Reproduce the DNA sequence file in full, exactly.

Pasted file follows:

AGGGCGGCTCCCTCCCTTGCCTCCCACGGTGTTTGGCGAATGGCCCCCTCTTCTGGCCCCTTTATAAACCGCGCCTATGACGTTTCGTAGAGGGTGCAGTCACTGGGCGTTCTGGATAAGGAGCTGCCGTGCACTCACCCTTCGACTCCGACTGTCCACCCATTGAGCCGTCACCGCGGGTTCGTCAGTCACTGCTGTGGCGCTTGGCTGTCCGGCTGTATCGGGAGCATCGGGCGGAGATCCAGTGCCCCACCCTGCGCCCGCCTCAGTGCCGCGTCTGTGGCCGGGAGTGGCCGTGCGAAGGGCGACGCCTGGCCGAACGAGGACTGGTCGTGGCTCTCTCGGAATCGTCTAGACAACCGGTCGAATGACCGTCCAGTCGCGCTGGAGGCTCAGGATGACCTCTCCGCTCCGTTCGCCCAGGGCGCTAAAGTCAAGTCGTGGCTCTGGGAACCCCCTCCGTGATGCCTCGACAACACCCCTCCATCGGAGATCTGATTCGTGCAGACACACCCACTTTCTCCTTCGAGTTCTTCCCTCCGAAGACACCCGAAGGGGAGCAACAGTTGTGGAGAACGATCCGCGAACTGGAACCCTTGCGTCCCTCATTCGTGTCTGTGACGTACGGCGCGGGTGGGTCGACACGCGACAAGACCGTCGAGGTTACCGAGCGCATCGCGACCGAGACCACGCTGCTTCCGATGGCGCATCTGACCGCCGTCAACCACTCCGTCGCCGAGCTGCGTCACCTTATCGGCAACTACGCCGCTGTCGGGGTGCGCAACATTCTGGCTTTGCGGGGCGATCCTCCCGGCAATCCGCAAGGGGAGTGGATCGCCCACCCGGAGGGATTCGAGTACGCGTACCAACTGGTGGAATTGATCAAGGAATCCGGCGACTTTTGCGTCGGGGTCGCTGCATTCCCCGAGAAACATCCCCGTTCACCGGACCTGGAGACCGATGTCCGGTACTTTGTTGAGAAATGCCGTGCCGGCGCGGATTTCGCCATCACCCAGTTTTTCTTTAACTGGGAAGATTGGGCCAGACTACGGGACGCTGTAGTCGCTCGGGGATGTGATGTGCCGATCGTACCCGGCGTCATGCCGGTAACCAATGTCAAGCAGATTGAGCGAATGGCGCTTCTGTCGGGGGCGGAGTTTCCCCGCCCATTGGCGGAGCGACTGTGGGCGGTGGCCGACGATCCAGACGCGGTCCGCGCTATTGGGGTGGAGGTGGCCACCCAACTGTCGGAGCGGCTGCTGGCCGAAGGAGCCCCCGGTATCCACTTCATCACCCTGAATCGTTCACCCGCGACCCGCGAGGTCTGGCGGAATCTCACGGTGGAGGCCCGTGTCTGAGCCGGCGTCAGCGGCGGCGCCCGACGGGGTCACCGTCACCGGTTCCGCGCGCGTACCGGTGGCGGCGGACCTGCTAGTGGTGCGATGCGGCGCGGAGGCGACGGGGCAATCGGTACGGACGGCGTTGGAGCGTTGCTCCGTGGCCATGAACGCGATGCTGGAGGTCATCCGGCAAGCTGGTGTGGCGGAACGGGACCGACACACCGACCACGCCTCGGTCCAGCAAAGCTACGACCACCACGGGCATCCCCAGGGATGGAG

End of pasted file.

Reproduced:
AGGGCGGCTCCCTCCCTTGCCTCCCACGGTGTTTGGCGAATGGCCCCCTCTTCTGGCCCCTTTATAAACCGCGCCTATGACGTTTCGTAGAGGGTGCAGTCACTGGGCGTTCTGGATAAGGAGCTGCCGTGCACTCACCCTTCGACTCCGACTGTCCACCCATTGAGCCGTCACCGCGGGTTCGTCAGTCACTGCTGTGGCGCTTGGCTGTCCGGCTGTATCGGGAGCATCGGGCGGAGATCCAGTGCCCCACCCTGCGCCCGCCTCAGTGCCGCGTCTGTGGCCGGGAGTGGCCGTGCGAAGGGCGACGCCTGGCCGAACGAGGACTGGTCGTGGCTCTCTCGGAATCGTCTAGACAACCGGTCGAATGACCGTCCAGTCGCGCTGGAGGCTCAGGATGACCTCTCCGCTCCGTTCGCCCAGGGCGCTAAAGTCAAGTCGTGGCTCTGGGAACCCCCTCCGTGATGCCTCGACAACACCCCTCCATCGGAGATCTGATTCGTGCAGACACACCCACTTTCTCCTTCGAGTTCTTCCCTCCGAAGACACCCGAAGGGGAGCAACAGTTGTGGAGAACGATCCGCGAACTGGAACCCTTGCGTCCCTCATTCGTGTCTGTGACGTACGGCGCGGGTGGGTCGACACGCGACAAGACCGTCGAGGTTACCGAGCGCATCGCGACCGAGACCACGCTGCTTCCGATGGCGCATCTGACCGCCGTCAACCACTCCGTCGCCGAGCTGCGTCACCTTATCGGCAACTACGCCGCTGTCGGGGTGCGCAACATTCTGGCTTTGCGGGGCGATCCTCCCGGCAATCCGCAAGGGGAGTGGATCGCCCACCCGGAGGGATTCGAGTACGCGTACCAACTGGTGGAATTGATCAAGGAATCCGGCGACTTTTGCGTCGGGGTCGCTGCATTCCCCGAGAAACATCCCCGTTCACCGGACCTGGAGACCGATGTCCGGTACTTTGTTGAGAAATGCCGTGCCGGCGCGGATTTCGCCATCACCCAGTTTTTCTTTAACTGGGAAGATTGGGCCAGACTACGGGACGCTGTAGTCGCTCGGGGATGTGATGTGCCGATCGTACCCGGCGTCATGCCGGTAACCAATGTCAAGCAGATTGAGCGAATGGCGCTTCTGTCGGGGGCGGAGTTTCCCCGCCCATTGGCGGAGCGACTGTGGGCGGTGGCCGACGATCCAGACGCGGTCCGCGCTATTGGGGTGGAGGTGGCCACCCAACTGTCGGAGCGGCTGCTGGCCGAAGGAGCCCCCGGTATCCACTTCATCACCCTGAATCGTTCACCCGCGACCCGCGAGGTCTGGCGGAATCTCACGGTGGAGGCCCGTGTCTGAGCCGGCGTCAGCGGCGGCGCCCGACGGGGTCACCGTCACCGGTTCCGCGCGCGTACCGGTGGCGGCGGACCTGCTAGTGGTGCGATGCGGCGCGGAGGCGACGGGGCAATCGGTACGGACGGCGTTGGAGCGTTGCTCCGTGGCCATGAACGCGATGCTGGAGGTCATCCGGCAAGCTGGTGTGGCGGAACGGGACCGACACACCGACCACGCCTCGGTCCAGCAAAGCTACGACCACCACGGGCATCCCCAGGGATGGAG